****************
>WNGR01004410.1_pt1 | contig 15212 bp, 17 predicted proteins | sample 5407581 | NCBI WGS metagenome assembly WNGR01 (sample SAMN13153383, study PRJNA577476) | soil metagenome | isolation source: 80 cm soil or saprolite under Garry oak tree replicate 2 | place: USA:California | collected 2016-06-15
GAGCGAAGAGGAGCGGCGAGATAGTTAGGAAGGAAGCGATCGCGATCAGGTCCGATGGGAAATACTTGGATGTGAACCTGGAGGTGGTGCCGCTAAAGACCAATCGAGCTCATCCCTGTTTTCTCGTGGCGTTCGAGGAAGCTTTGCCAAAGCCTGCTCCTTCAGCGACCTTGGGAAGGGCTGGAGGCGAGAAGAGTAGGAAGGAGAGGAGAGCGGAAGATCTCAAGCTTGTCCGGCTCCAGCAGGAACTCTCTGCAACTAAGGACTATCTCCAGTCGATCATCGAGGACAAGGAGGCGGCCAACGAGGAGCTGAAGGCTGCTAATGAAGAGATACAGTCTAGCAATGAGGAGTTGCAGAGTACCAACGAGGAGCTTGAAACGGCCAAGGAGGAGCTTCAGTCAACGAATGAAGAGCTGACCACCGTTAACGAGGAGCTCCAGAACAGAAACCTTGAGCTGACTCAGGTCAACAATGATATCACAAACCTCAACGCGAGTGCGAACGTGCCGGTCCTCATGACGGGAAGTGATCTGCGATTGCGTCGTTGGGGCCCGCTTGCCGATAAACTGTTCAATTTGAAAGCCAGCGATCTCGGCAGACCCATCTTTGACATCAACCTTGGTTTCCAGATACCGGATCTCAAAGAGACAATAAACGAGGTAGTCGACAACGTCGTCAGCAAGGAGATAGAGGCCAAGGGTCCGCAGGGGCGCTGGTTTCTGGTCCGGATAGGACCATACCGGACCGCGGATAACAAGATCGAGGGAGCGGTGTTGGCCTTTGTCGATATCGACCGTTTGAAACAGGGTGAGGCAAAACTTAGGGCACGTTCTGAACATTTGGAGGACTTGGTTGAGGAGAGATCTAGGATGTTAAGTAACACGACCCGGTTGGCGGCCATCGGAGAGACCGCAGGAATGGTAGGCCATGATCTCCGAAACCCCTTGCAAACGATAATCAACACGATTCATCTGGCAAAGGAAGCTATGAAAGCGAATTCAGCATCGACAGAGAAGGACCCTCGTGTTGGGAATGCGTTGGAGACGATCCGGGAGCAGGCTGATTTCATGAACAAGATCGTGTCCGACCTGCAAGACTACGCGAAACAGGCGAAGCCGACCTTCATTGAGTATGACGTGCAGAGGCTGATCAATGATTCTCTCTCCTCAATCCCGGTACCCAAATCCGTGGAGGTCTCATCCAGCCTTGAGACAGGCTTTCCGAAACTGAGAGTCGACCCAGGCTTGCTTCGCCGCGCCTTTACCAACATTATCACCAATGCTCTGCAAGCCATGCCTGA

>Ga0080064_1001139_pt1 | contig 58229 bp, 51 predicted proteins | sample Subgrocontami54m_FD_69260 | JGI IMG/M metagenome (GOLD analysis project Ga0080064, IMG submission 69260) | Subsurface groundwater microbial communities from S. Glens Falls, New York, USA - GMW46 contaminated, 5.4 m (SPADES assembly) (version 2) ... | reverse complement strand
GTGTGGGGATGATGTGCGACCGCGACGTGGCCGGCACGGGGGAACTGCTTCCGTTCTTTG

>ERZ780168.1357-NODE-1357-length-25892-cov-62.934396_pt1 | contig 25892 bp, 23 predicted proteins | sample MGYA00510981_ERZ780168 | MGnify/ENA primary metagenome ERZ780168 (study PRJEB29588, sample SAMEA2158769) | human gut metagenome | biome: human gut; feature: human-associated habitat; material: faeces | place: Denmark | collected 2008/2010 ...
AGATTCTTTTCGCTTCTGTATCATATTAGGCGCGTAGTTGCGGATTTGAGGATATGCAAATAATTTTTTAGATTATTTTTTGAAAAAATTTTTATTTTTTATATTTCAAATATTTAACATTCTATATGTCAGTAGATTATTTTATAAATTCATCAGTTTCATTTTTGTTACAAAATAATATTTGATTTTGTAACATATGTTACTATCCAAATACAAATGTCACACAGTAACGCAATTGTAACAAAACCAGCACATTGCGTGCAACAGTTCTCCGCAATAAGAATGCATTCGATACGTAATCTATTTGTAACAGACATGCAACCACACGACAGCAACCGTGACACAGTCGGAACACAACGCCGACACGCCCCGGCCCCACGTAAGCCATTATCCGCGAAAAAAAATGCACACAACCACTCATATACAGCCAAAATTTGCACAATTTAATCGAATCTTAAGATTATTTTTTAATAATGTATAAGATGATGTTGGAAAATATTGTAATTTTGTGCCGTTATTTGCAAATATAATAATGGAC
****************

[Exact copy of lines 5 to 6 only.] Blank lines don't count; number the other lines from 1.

>ERZ780168.1357-NODE-1357-length-25892-cov-62.934396_pt1 | contig 25892 bp, 23 predicted proteins | sample MGYA00510981_ERZ780168 | MGnify/ENA primary metagenome ERZ780168 (study PRJEB29588, sample SAMEA2158769) | human gut metagenome | biome: human gut; feature: human-associated habitat; material: faeces | place: Denmark | collected 2008/2010 ...
AGATTCTTTTCGCTTCTGTATCATATTAGGCGCGTAGTTGCGGATTTGAGGATATGCAAATAATTTTTTAGATTATTTTTTGAAAAAATTTTTATTTTTTATATTTCAAATATTTAACATTCTATATGTCAGTAGATTATTTTATAAATTCATCAGTTTCATTTTTGTTACAAAATAATATTTGATTTTGTAACATATGTTACTATCCAAATACAAATGTCACACAGTAACGCAATTGTAACAAAACCAGCACATTGCGTGCAACAGTTCTCCGCAATAAGAATGCATTCGATACGTAATCTATTTGTAACAGACATGCAACCACACGACAGCAACCGTGACACAGTCGGAACACAACGCCGACACGCCCCGGCCCCACGTAAGCCATTATCCGCGAAAAAAAATGCACACAACCACTCATATACAGCCAAAATTTGCACAATTTAATCGAATCTTAAGATTATTTTTTAATAATGTATAAGATGATGTTGGAAAATATTGTAATTTTGTGCCGTTATTTGCAAATATAATAATGGAC